Published December 5, 2017
Department of Transportation (DOT) regulated employers will face a new challenge starting in 2018. The DOT will begin to test for synthetic opioids specifically hydrocodone, oxycodone, hydromorphone, and oxymorphone. These drugs are commonly known as OxyContin, Percodan, Percocet, Vicodin, Lortab, Norco, Dialaudid, and Exalgo. Standard testing only includes naturally occurring opiates like codeine and morphine, not synthetic and semi synthetic opiates. Dawn Standerwick, Vice President of Strategic Growth at Employment Screening Resources stated that, “employers need to recognize that there has been a surge in prescription drug use and that often drug testing panels selected by employers may not even test for the most commonly abused substances”. This new change in drug testing will have a sharp effect on the transportation industry because most employers assume that these drugs are already covered in the standard test. Once the new testing begins a new level of drug abuse will be exposed as this already national public health emergency continues to grow. Drug overdose deaths were up a minimum of 19% in 2016 vs 2015 the largest ever recorded jump in United States history. It is believed that opiates have accounted for 45,000 of the potential 65,000 overdose deaths in 2016. The use of Fentanyl has been the identified as the main cause of the increase. However, it is not apart of the addition to the testing panel even though the head of the National Transportation Safety Board agrees that it should be added.
How does this affect your supply chain?
- The DOT drug testing effects all employees under the FAA, FMCSA and FRA. They randomly test 25% of all employees under each agency.
- The driver market is already tight as more people retire and less millennials enter the job force as truck drivers. While demand for drivers continues to grow due to eCommerce growth, this new drug testing will eliminate drivers from the work force.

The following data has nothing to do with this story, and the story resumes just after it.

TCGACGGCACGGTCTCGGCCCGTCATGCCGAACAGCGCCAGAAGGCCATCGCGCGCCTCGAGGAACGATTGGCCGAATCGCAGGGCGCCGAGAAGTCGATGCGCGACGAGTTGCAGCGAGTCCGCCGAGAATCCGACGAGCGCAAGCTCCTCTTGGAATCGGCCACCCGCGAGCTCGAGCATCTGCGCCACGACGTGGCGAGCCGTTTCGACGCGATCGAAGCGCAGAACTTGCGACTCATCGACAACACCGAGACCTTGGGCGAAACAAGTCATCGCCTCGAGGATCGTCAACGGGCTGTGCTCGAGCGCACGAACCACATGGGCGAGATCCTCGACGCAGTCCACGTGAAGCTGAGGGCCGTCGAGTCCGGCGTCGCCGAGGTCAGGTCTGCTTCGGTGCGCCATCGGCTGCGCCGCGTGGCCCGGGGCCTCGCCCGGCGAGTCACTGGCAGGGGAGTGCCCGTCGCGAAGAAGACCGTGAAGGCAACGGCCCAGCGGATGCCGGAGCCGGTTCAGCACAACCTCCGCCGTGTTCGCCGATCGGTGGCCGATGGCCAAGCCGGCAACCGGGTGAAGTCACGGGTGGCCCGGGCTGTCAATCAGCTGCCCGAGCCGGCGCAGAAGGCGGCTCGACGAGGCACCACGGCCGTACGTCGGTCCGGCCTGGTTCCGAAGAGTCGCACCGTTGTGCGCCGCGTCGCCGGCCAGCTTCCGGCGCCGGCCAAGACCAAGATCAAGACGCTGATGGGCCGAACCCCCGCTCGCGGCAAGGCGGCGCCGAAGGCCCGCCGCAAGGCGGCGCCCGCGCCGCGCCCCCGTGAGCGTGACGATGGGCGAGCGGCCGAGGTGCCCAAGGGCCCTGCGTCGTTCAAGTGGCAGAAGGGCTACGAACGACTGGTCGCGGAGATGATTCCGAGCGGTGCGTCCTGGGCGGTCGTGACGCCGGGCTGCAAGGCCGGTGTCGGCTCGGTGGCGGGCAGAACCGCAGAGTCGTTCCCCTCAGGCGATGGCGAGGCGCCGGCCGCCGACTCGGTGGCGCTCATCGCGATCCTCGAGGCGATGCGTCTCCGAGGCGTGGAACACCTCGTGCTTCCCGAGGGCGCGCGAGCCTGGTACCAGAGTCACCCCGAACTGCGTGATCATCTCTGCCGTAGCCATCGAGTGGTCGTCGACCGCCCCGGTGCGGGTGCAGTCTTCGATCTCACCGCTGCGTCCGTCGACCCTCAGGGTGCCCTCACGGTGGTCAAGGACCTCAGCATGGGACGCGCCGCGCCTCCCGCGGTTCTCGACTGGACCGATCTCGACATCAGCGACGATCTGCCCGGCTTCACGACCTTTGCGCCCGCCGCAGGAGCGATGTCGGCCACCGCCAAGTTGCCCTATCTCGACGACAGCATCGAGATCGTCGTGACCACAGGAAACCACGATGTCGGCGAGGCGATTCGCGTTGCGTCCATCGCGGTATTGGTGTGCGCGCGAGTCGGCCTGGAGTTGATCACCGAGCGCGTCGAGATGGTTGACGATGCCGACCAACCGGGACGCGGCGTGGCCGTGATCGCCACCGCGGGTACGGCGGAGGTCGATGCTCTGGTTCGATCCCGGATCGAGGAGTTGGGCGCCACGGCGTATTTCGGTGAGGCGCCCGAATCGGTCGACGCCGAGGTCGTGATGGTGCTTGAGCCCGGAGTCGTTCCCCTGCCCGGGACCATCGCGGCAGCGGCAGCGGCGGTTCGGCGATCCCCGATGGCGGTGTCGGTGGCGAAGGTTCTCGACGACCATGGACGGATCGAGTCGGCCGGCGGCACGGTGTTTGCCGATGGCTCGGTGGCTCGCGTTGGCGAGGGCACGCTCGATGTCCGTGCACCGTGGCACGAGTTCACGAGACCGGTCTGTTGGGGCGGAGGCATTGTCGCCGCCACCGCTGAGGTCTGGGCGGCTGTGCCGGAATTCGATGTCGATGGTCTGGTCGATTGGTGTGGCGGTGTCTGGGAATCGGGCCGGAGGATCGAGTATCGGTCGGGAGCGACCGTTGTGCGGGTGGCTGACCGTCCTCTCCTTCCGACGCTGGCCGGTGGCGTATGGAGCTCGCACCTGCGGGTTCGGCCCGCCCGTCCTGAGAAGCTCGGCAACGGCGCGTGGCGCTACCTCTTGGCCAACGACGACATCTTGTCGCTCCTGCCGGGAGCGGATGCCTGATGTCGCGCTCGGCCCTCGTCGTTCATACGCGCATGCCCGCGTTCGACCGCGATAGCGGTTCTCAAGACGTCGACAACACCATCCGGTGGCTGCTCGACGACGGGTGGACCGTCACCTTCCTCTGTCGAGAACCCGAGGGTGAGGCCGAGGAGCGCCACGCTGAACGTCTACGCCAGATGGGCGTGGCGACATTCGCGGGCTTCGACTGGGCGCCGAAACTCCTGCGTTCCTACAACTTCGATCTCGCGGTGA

- This new mandate compounds the effects of the electronic log device rule that most commonly resulted in a need for more drivers as they can no longer stretch routes passed federal guidelines. There are potential service implications depending upon the number of drivers fired in the short term. This is especially important to monitor in the retail space as major retailers like Target and Wal-Mart tighten their delivery windows.
- Smaller Carriers are most likely to be affected as their driver force tends to be less reliable. These small carriers help balance the TL/LTL markets and if they are disrupted overall rates could increase.
- As the over the road markets become more constrained the logical option is to shift more volume to the rail whenever possible. However, this may not be possible as the railroads will be facing the same type of drug testing. Rail is also facing the same shortage of employees as the driver market. Again, any volume shifted to the rail will be subject to potential derogation in service
- Small Parcel is at risk because they depend upon air, truck, and rail for their network to be effective. Air Freight is an integral piece of FedEx’s and UPS’s ability to meet Amazon Prime’s two-day window. They could potentially lose drivers and pilots due to new testing.
- Consumer goods being imported into the country will be affected, as well as employees of commercial vessels will be subject to the new testing. Any delays at the port due to employee shortages will further hamper an already constrained transportation network where it be rail, air, or over the road.
Finally, it is imperative that firms begin accounting for addiction in their labor models for future planning. Preemployment drug tests failures per 100 applicants, as well as drug test failures per year as a percent of total employees are two data points that must be examined. There have been multiple reports of truck drivers and airline pilots who have overdosed. As most firms in the retail market are seeking to become faster from a supply chain perspective this new drug testing standard will impede their progress. Replacing the workers that fail drug tests will be less likely due to unemployment operating at around 4% nationwide.